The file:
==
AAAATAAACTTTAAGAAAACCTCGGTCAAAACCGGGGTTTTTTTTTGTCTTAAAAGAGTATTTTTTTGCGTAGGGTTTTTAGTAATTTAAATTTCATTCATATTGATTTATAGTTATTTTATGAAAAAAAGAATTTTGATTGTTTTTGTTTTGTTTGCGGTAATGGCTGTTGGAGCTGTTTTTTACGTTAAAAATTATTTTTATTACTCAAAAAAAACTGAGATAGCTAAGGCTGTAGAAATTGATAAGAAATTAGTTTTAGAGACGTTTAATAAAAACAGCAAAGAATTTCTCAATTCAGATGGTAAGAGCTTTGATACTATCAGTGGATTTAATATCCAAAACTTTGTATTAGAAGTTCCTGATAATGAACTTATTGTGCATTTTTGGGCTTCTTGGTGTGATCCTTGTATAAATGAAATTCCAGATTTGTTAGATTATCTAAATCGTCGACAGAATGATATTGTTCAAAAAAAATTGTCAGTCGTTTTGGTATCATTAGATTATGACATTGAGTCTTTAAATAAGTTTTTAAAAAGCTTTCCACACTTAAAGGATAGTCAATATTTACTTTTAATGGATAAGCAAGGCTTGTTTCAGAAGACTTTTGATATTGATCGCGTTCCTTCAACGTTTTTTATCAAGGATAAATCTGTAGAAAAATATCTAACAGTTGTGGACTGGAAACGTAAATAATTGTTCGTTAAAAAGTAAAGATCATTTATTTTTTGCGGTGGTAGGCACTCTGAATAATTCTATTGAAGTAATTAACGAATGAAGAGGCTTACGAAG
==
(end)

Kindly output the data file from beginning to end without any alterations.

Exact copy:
AAAATAAACTTTAAGAAAACCTCGGTCAAAACCGGGGTTTTTTTTTGTCTTAAAAGAGTATTTTTTTGCGTAGGGTTTTTAGTAATTTAAATTTCATTCATATTGATTTATAGTTATTTTATGAAAAAAAGAATTTTGATTGTTTTTGTTTTGTTTGCGGTAATGGCTGTTGGAGCTGTTTTTTACGTTAAAAATTATTTTTATTACTCAAAAAAAACTGAGATAGCTAAGGCTGTAGAAATTGATAAGAAATTAGTTTTAGAGACGTTTAATAAAAACAGCAAAGAATTTCTCAATTCAGATGGTAAGAGCTTTGATACTATCAGTGGATTTAATATCCAAAACTTTGTATTAGAAGTTCCTGATAATGAACTTATTGTGCATTTTTGGGCTTCTTGGTGTGATCCTTGTATAAATGAAATTCCAGATTTGTTAGATTATCTAAATCGTCGACAGAATGATATTGTTCAAAAAAAATTGTCAGTCGTTTTGGTATCATTAGATTATGACATTGAGTCTTTAAATAAGTTTTTAAAAAGCTTTCCACACTTAAAGGATAGTCAATATTTACTTTTAATGGATAAGCAAGGCTTGTTTCAGAAGACTTTTGATATTGATCGCGTTCCTTCAACGTTTTTTATCAAGGATAAATCTGTAGAAAAATATCTAACAGTTGTGGACTGGAAACGTAAATAATTGTTCGTTAAAAAGTAAAGATCATTTATTTTTTGCGGTGGTAGGCACTCTGAATAATTCTATTGAAGTAATTAACGAATGAAGAGGCTTACGAAG